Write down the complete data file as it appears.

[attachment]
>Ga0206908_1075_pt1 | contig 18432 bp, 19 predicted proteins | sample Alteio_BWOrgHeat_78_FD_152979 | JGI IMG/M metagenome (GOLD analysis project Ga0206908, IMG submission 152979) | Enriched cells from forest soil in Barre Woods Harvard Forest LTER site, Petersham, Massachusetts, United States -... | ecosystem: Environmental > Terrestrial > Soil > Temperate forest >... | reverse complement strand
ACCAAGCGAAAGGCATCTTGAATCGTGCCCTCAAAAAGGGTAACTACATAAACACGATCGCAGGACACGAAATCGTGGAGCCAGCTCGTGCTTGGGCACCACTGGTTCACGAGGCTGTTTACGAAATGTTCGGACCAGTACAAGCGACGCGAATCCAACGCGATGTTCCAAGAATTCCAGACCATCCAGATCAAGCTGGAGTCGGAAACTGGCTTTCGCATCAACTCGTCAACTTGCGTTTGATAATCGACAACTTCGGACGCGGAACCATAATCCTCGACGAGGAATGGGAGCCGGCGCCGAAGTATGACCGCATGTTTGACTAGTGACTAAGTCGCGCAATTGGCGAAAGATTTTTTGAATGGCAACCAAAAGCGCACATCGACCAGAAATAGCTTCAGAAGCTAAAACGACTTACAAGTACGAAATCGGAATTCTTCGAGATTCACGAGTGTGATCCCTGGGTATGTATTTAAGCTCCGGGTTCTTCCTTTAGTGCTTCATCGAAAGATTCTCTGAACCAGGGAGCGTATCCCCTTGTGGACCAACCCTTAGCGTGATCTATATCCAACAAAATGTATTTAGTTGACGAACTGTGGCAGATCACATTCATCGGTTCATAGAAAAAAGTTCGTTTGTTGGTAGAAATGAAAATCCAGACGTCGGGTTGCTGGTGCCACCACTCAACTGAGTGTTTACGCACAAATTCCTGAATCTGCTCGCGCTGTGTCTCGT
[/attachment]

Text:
>Ga0206908_1075_pt1 | contig 18432 bp, 19 predicted proteins | sample Alteio_BWOrgHeat_78_FD_152979 | JGI IMG/M metagenome (GOLD analysis project Ga0206908, IMG submission 152979) | Enriched cells from forest soil in Barre Woods Harvard Forest LTER site, Petersham, Massachusetts, United States -... | ecosystem: Environmental > Terrestrial > Soil > Temperate forest >... | reverse complement strand
ACCAAGCGAAAGGCATCTTGAATCGTGCCCTCAAAAAGGGTAACTACATAAACACGATCGCAGGACACGAAATCGTGGAGCCAGCTCGTGCTTGGGCACCACTGGTTCACGAGGCTGTTTACGAAATGTTCGGACCAGTACAAGCGACGCGAATCCAACGCGATGTTCCAAGAATTCCAGACCATCCAGATCAAGCTGGAGTCGGAAACTGGCTTTCGCATCAACTCGTCAACTTGCGTTTGATAATCGACAACTTCGGACGCGGAACCATAATCCTCGACGAGGAATGGGAGCCGGCGCCGAAGTATGACCGCATGTTTGACTAGTGACTAAGTCGCGCAATTGGCGAAAGATTTTTTGAATGGCAACCAAAAGCGCACATCGACCAGAAATAGCTTCAGAAGCTAAAACGACTTACAAGTACGAAATCGGAATTCTTCGAGATTCACGAGTGTGATCCCTGGGTATGTATTTAAGCTCCGGGTTCTTCCTTTAGTGCTTCATCGAAAGATTCTCTGAACCAGGGAGCGTATCCCCTTGTGGACCAACCCTTAGCGTGATCTATATCCAACAAAATGTATTTAGTTGACGAACTGTGGCAGATCACATTCATCGGTTCATAGAAAAAAGTTCGTTTGTTGGTAGAAATGAAAATCCAGACGTCGGGTTGCTGGTGCCACCACTCAACTGAGTGTTTACGCACAAATTCCTGAATCTGCTCGCGCTGTGTCTCGT